Mortgage Default Insurance: A type of insurance required for high-ratio mortgages that protect lenders in case the borrower defaults on the loan. In Canada, mortgage default insurance is provided by organizations such as the Canada Mortgage and Housing Corporation (CMHC).
Mortgage Term: The length of time a mortgage contract is in effect, usually ranging from 6 months to 10 years. At the end of the term, the mortgage must be renewed, refinanced, or paid off.
Open Mortgage: A flexible mortgage that allows borrowers to make extra payments or pay off the loan early without penalties. Open mortgages generally have higher interest rates compared to closed mortgages.
Porting: The process of transferring a mortgage from one property to another, typically when a borrower moves to a new home. Porting allows borrowers to maintain their existing mortgage terms and avoid prepayment penalties.
Pre-Approval: A conditional commitment from a lender indicating the maximum mortgage amount a borrower qualifies for based on their financial profile. Pre-approvals help homebuyers understand their purchasing power and demonstrate credibility to sellers.
Prepayment Privilege: A mortgage feature that allows borrowers to make extra payments without incurring penalties. Prepayment privileges can help reduce the mortgage’s principal balance and decrease the total interest paid over time.
Principal: The original amount borrowed in a mortgage, excluding interest. Mortgage payments are applied toward both the principal and interest, gradually reducing the outstanding principal balance.
Rate Hold: A guarantee from a lender that secures a specific interest rate for a certain period, typically 30 to 120 days. Rate holds protect borrowers from potential interest rate increases during the mortgage application process.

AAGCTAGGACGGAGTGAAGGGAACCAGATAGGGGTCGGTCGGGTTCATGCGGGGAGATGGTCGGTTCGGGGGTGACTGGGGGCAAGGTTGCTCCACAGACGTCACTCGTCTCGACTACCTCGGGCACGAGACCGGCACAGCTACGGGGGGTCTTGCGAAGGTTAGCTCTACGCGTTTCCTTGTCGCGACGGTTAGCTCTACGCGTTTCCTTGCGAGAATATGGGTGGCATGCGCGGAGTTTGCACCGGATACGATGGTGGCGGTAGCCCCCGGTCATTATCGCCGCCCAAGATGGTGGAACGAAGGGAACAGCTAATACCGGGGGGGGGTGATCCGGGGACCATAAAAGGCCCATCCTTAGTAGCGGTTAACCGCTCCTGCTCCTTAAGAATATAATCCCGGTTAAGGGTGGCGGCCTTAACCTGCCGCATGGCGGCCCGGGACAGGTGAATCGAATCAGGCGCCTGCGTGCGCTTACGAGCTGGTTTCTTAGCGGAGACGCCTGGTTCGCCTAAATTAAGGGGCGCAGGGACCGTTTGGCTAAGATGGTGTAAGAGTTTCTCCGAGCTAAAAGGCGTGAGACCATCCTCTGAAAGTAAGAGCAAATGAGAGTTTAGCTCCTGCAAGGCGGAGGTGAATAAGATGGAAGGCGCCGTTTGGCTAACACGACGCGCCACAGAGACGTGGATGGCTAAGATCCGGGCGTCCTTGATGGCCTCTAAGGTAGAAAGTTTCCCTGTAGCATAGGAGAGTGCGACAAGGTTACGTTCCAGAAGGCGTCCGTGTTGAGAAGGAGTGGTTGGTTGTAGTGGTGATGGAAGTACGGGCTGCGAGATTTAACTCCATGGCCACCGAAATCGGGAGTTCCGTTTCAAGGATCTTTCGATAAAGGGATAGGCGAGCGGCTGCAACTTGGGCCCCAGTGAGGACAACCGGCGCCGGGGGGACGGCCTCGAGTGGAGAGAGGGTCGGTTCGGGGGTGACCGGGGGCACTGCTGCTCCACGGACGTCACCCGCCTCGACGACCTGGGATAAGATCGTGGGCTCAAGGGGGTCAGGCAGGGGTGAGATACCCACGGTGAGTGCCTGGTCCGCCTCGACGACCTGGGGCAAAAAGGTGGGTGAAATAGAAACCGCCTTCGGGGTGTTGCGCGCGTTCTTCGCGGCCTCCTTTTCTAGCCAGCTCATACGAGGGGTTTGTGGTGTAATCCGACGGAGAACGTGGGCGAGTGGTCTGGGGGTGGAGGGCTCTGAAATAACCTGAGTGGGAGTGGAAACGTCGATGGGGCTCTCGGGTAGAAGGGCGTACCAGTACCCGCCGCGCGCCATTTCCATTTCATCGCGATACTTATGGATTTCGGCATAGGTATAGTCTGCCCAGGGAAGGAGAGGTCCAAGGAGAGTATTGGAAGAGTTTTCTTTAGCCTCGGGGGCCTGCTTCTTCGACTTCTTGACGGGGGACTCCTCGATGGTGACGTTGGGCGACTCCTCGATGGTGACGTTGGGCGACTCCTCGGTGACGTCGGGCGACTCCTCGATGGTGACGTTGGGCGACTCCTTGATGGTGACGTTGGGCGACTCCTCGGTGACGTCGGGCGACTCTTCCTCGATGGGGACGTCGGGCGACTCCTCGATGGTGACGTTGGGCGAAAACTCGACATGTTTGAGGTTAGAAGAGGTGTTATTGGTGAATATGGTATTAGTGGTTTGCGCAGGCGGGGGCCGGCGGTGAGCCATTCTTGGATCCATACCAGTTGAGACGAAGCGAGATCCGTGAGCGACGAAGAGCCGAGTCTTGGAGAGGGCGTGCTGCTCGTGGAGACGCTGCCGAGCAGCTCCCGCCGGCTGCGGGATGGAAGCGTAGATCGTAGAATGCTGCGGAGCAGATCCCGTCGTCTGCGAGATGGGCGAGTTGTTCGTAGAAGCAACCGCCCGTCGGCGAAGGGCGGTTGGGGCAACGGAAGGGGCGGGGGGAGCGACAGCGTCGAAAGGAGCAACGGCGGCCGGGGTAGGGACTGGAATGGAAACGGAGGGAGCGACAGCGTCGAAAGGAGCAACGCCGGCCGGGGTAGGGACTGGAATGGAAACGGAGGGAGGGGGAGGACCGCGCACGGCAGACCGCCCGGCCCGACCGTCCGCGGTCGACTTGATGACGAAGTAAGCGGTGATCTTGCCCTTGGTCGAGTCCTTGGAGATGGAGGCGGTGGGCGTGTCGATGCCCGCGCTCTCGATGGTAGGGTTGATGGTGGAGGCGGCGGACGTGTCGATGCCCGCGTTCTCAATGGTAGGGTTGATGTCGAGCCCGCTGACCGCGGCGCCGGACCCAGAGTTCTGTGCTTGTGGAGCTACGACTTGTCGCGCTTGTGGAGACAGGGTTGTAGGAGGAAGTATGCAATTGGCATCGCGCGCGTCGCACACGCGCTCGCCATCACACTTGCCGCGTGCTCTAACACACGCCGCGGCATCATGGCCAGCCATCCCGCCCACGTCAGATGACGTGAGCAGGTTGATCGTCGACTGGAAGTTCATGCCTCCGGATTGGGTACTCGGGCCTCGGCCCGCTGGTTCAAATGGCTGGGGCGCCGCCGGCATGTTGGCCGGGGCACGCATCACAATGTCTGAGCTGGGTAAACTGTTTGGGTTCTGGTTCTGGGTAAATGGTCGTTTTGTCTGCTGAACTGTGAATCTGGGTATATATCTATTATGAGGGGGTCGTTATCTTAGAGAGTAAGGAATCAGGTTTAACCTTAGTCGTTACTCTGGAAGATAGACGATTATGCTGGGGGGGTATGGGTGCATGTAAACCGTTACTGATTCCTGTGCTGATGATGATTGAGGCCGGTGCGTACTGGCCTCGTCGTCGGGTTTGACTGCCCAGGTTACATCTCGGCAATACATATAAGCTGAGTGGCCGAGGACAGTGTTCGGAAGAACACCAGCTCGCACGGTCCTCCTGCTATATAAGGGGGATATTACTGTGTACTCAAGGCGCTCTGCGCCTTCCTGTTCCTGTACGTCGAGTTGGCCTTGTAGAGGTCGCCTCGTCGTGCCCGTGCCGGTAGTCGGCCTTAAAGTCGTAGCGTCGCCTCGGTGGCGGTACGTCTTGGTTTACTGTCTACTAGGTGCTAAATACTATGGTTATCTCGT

Refinancing: The process of replacing an existing mortgage with a new one, often to secure a lower interest rate, change the mortgage term, or access home equity. Refinancing can involve costs, such as prepayment penalties and legal fees.
Renewal: The process of extending a mortgage contract when the term expires. Borrowers can negotiate new terms and interest rates with their lender or switch to a different lender upon renewal.
Stress Test: A financial assessment Canadian lenders use to ensure borrowers can handle potential interest rate increases. The stress test evaluates a borrower’s ability to make mortgage payments at a higher interest rate than the contracted rate.
Title Insurance: A type of insurance that protects homeowners and lenders from issues related to the property’s title, such as fraud, forgery, or undisclosed liens. Title insurance is typically required in Canadian real estate transactions.
Variable-Rate Mortgage: A mortgage with an interest rate that fluctuates based on changes in the prime rate. Variable-rate mortgages can offer potential savings if interest rates decrease but also carry the risk of higher payments if rates rise.
Understanding essential mortgage terms is key to making informed decisions during the home-buying process. By familiarizing yourself with this terminology, you’ll be better equipped to navigate the Canadian mortgage market and secure a mortgage that aligns with your financial goals. Remember, the Genesis Group is here to support you and provide expert guidance with every step of the way.